Jeremiah’s Letter to the Exiles, 1-23
29:1 The prophet Jeremiah sent a letter to the exiles Nebuchadnezzar had carried off from Jerusalem to Babylon. It was addressed to the elders who were left among the exiles, to the priests, to the prophets, and to all the other people who were exiled in Babylon. 29:2 He sent it after King Jeconiah, the queen mother, the palace officials, the leaders of Judah and Jerusalem, the craftsmen, and the metal workers had been exiled from Jerusalem. 29:3 He sent it with Elasah son of Shaphan and Gemariah son of Hilkiah. King Zedekiah of Judah had sent these men to Babylon to King Nebuchadnezzar of Babylon. The letter said:
29:4 “The LORD God of Israel who rules over all says to all those he sent into exile to Babylon from Jerusalem, 29:5 ‘Build houses and settle down. Plant gardens and eat what they produce. 29:6 Marry and have sons and daughters. Find wives for your sons and allow your daughters get married so that they too can have sons and daughters. Grow in number; do not dwindle away. 29:7 Work to see that the city where I sent you as exiles enjoys peace and prosperity. Pray to the LORD for it. For as it prospers you will prosper.’
It is as if God is saying: “Accept your punishment; get used to living in exile. You will not be here for ever, but you will be here for many years. If you regard Babylon as simply ‘the enemy’ and yourselves as ‘the victims’, then you will neither take proper responsibility for what you have done nor find peace in the land to which you have been exiled.”
Therefore, ‘the exiles should pray for Babylon because it is their home and because in the near future, the fate of Babylon will be the fate of the people as well. God will continue to use the enemy to instruct his people. Perhaps the people will offer some witness to the “enemy” and thereby lead to another aspect of God’s instruction—to be a light to the nations (Isa. 42:6; 49:6; 51:4).’ (NIVAC)
29:8 “For the LORD God of Israel who rules over all says, ‘Do not let the prophets or those among you who claim to be able to predict the future by divination deceive you. And do not pay any attention to the dreams that you are encouraging them to dream. 29:9 They are prophesying lies to you and claiming my authority to do so. But I did not send them. I, the LORD, affirm it!’
‘True hope is based on the revealed Word of God, not on the “dream messages” of self-appointed prophets’ (Wiersbe)
29:10 “For the LORD says, ‘Only when the seventy years of Babylonian rule are over will I again take up consideration for you. Then I will fulfill my gracious promise to you and restore you to your homeland. 29:11 For I know what I have planned for you,’ says the LORD. ‘I have plans to prosper you, not to harm you. I have plans to give you a future filled with hope. 29:12 When you call out to me and come to me in prayer, I will hear your prayers. 29:13 When you seek me in prayer and worship, you will find me available to you. If you seek me with all your heart and soul, 29:14 I will make myself available to you,’ says the LORD. ‘Then I will reverse your plight and will regather you from all the nations and all the places where I have exiled you,’ says the LORD. ‘I will bring you back to the place from which I exiled you.’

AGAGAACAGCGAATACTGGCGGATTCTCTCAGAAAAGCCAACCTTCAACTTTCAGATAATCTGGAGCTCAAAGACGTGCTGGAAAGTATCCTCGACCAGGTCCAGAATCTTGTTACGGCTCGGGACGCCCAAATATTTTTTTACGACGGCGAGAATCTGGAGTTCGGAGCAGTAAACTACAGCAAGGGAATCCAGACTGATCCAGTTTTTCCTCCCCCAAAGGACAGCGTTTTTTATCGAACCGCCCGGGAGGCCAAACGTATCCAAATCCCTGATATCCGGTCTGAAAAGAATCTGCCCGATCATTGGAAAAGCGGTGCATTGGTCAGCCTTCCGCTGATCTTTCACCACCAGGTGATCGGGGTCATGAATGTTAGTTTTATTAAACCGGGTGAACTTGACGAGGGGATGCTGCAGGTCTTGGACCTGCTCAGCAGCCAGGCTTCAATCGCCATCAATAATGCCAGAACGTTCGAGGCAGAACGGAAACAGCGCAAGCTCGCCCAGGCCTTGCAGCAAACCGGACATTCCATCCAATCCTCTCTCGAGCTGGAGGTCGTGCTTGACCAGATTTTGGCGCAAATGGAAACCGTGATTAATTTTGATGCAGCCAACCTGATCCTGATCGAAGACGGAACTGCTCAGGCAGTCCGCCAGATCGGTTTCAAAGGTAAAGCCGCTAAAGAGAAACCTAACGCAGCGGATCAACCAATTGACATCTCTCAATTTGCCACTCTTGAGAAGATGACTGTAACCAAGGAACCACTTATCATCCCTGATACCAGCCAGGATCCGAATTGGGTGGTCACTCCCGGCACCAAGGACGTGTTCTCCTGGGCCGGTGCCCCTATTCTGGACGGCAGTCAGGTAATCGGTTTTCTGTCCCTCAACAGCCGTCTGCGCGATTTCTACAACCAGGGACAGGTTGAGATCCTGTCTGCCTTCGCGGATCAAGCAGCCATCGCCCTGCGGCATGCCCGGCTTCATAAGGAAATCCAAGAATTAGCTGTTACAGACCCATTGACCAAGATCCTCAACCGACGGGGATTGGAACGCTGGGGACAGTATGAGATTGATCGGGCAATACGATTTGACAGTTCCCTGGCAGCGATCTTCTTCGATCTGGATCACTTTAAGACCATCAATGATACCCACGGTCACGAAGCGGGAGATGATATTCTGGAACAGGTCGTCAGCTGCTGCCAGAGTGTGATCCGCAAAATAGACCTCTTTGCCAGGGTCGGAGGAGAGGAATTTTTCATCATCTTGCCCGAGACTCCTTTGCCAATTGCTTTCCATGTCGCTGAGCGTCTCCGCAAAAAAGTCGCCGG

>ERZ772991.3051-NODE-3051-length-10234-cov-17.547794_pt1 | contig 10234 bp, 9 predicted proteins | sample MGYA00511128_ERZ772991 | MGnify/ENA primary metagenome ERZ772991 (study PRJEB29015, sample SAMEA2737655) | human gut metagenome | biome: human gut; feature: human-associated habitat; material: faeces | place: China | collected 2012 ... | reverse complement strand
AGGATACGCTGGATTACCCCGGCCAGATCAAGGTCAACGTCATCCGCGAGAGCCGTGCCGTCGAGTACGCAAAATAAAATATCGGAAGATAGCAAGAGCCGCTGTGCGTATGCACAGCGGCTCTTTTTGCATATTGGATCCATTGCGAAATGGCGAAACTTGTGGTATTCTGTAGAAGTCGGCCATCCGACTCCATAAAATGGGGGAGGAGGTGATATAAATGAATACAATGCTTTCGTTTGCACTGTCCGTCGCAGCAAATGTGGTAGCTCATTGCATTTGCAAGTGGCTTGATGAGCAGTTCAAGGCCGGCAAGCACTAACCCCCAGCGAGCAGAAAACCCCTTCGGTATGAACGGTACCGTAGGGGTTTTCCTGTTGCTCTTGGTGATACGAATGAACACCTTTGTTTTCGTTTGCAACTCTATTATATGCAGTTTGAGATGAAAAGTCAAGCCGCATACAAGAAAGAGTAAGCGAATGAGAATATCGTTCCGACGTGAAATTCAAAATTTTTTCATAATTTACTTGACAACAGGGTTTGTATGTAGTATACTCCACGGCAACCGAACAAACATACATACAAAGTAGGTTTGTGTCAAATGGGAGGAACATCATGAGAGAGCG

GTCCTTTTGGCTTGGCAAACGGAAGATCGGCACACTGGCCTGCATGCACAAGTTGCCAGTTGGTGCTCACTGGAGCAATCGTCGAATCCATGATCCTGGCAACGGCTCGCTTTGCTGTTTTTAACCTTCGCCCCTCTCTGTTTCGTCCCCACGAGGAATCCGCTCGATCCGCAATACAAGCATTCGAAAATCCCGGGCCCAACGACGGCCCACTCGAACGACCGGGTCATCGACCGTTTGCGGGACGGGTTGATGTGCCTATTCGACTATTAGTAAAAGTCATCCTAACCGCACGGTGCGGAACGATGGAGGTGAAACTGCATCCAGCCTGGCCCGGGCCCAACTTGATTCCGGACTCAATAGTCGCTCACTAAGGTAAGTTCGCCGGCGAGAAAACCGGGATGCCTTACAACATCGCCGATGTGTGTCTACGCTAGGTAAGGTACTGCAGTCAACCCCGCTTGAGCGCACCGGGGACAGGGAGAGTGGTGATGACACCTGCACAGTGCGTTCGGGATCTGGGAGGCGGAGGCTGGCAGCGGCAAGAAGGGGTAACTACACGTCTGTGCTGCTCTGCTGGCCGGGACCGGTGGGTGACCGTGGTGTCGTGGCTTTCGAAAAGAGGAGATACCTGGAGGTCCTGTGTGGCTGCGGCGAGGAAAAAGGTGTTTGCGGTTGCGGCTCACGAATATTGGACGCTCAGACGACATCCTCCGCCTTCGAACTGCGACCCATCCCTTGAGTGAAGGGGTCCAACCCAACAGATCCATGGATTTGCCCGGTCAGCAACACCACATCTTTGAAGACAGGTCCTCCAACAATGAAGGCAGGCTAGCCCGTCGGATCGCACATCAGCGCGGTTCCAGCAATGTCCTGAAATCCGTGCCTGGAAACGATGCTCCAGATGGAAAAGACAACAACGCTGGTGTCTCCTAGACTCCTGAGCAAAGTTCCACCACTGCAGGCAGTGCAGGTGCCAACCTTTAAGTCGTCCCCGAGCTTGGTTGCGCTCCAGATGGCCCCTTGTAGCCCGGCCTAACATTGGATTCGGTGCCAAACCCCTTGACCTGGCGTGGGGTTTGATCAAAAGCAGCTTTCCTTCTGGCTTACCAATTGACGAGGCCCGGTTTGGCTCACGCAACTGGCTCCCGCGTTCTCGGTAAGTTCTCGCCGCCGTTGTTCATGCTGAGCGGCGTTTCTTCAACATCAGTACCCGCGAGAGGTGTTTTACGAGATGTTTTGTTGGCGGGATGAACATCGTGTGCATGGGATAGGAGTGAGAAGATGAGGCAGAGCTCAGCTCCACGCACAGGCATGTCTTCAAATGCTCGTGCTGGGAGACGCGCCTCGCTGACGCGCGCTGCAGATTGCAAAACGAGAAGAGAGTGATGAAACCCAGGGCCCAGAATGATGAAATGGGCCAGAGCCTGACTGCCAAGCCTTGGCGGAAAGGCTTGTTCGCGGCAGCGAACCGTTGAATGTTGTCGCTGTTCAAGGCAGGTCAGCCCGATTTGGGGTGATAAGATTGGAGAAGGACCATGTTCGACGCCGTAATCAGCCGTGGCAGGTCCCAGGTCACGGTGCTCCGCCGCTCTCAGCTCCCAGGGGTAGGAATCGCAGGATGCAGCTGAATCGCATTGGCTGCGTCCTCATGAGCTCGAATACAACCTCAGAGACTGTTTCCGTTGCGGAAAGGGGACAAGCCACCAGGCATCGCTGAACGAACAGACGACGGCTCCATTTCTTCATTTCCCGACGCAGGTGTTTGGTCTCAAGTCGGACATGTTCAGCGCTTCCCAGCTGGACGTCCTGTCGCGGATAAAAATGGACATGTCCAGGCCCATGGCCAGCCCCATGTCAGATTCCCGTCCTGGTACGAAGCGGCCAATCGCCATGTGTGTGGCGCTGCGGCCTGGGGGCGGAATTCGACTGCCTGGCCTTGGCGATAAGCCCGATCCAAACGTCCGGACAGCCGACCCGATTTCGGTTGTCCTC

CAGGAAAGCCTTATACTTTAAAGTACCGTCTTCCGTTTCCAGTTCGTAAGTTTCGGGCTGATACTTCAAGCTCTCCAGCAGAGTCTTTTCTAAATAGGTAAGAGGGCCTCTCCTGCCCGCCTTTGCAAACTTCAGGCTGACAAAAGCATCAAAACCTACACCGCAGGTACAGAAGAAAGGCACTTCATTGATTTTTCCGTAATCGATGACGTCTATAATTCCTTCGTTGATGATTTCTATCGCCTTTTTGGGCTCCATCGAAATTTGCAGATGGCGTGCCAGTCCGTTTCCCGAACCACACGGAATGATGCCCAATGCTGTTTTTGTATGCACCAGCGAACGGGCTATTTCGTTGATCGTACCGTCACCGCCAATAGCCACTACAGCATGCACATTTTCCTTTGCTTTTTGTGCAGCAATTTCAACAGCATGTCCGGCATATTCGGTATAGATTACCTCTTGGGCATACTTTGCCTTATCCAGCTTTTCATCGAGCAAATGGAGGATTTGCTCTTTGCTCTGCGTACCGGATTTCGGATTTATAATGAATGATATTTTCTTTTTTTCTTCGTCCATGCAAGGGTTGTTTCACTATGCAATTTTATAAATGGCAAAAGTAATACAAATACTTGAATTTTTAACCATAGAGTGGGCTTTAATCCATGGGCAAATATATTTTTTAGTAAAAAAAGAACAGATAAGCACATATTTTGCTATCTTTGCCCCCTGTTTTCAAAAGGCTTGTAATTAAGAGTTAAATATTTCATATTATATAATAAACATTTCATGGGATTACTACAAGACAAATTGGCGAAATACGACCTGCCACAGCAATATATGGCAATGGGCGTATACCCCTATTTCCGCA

“When seventy years are completed for Babylon” – this in contradiction of the false prophets, v8f, who were predicting that the exile in Babylon would be of short duration, and that the people should therefore not put roots down there. Note, we should not only oppose false teaching, but present the truth. You won’t persuade someone to pull down the house he has built on the sand, unless you can also point to a rock which will provide a surer foundation. (Henry)
‘Though the deliverance of the church do not come in our time, it is sufficient that it will come in God’s time, and we are sure that that is the best time.’ (Henry)
“I will…fulfill my gracious promise” – ‘Let not the failing of those predictions which are delivered as from God lessen the reputation of those that really are from him.’ (Henry)
“I know the plans” – Though we often do not know our own minds, and when we do, our actions are often far different, it is not so with God. He knows his own mind, and his actions perfectly match his thoughts.
“Plans to prosper you and not to harm you” – It would be easy to suppose, during a time of protracted adversity, that God’s purposes were against us. But he knows that the contrary is the case. Even that which seem evil is designed for good.
‘From what is said in vv. 4–9 the recipients of the letter would not see this change from judgment to redemption, but perhaps their children or grandchildren would.’ (Longman)
“Plans to give you hope and a future” – ‘The nation shall not come to an end; the exile shall be followed by a restoration.’ (Barnes)
This verse is one of the most beloved verses in the Bible. But it has all too often been taken out of context and therefore misapplied.
In context, this wonderful promise was given to his people during their time exile. The fulfilment of the promise to restore Israel’s fortunes would not be seen by the present generation, but rather their children or even their grandchildren (v10). The promise is framed in terms that demand an earnest seeking and praying to the Lord (v12f). For these reasons, it would be quite wrong to apply this verse glibly and indiscriminately to ourselves today.
‘When God designs mercy, he puts it into the hearts of his people to pray for the mercy designed. When such a spirit of prayer is poured out, it is a sure sign of coming mercy.’ (JFB)
This promise of exquisite tenderness echoes Deut 4:29-30, and anticipates Mt 7:8.